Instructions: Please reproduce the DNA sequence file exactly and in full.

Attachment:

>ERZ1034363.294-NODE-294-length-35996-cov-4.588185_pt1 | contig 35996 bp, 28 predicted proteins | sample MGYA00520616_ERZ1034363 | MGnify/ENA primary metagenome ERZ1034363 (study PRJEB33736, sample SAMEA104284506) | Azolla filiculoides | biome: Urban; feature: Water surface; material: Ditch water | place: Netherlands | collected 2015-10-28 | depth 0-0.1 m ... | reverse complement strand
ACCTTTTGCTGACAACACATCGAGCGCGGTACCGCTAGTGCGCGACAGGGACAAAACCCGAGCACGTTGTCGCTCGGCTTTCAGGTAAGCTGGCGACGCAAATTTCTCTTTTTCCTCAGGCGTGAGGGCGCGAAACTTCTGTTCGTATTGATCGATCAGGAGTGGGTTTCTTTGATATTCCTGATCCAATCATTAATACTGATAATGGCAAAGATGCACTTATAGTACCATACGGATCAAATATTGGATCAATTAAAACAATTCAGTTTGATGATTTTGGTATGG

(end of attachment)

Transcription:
>ERZ1034363.294-NODE-294-length-35996-cov-4.588185_pt1 | contig 35996 bp, 28 predicted proteins | sample MGYA00520616_ERZ1034363 | MGnify/ENA primary metagenome ERZ1034363 (study PRJEB33736, sample SAMEA104284506) | Azolla filiculoides | biome: Urban; feature: Water surface; material: Ditch water | place: Netherlands | collected 2015-10-28 | depth 0-0.1 m ... | reverse complement strand
ACCTTTTGCTGACAACACATCGAGCGCGGTACCGCTAGTGCGCGACAGGGACAAAACCCGAGCACGTTGTCGCTCGGCTTTCAGGTAAGCTGGCGACGCAAATTTCTCTTTTTCCTCAGGCGTGAGGGCGCGAAACTTCTGTTCGTATTGATCGATCAGGAGTGGGTTTCTTTGATATTCCTGATCCAATCATTAATACTGATAATGGCAAAGATGCACTTATAGTACCATACGGATCAAATATTGGATCAATTAAAACAATTCAGTTTGATGATTTTGGTATGG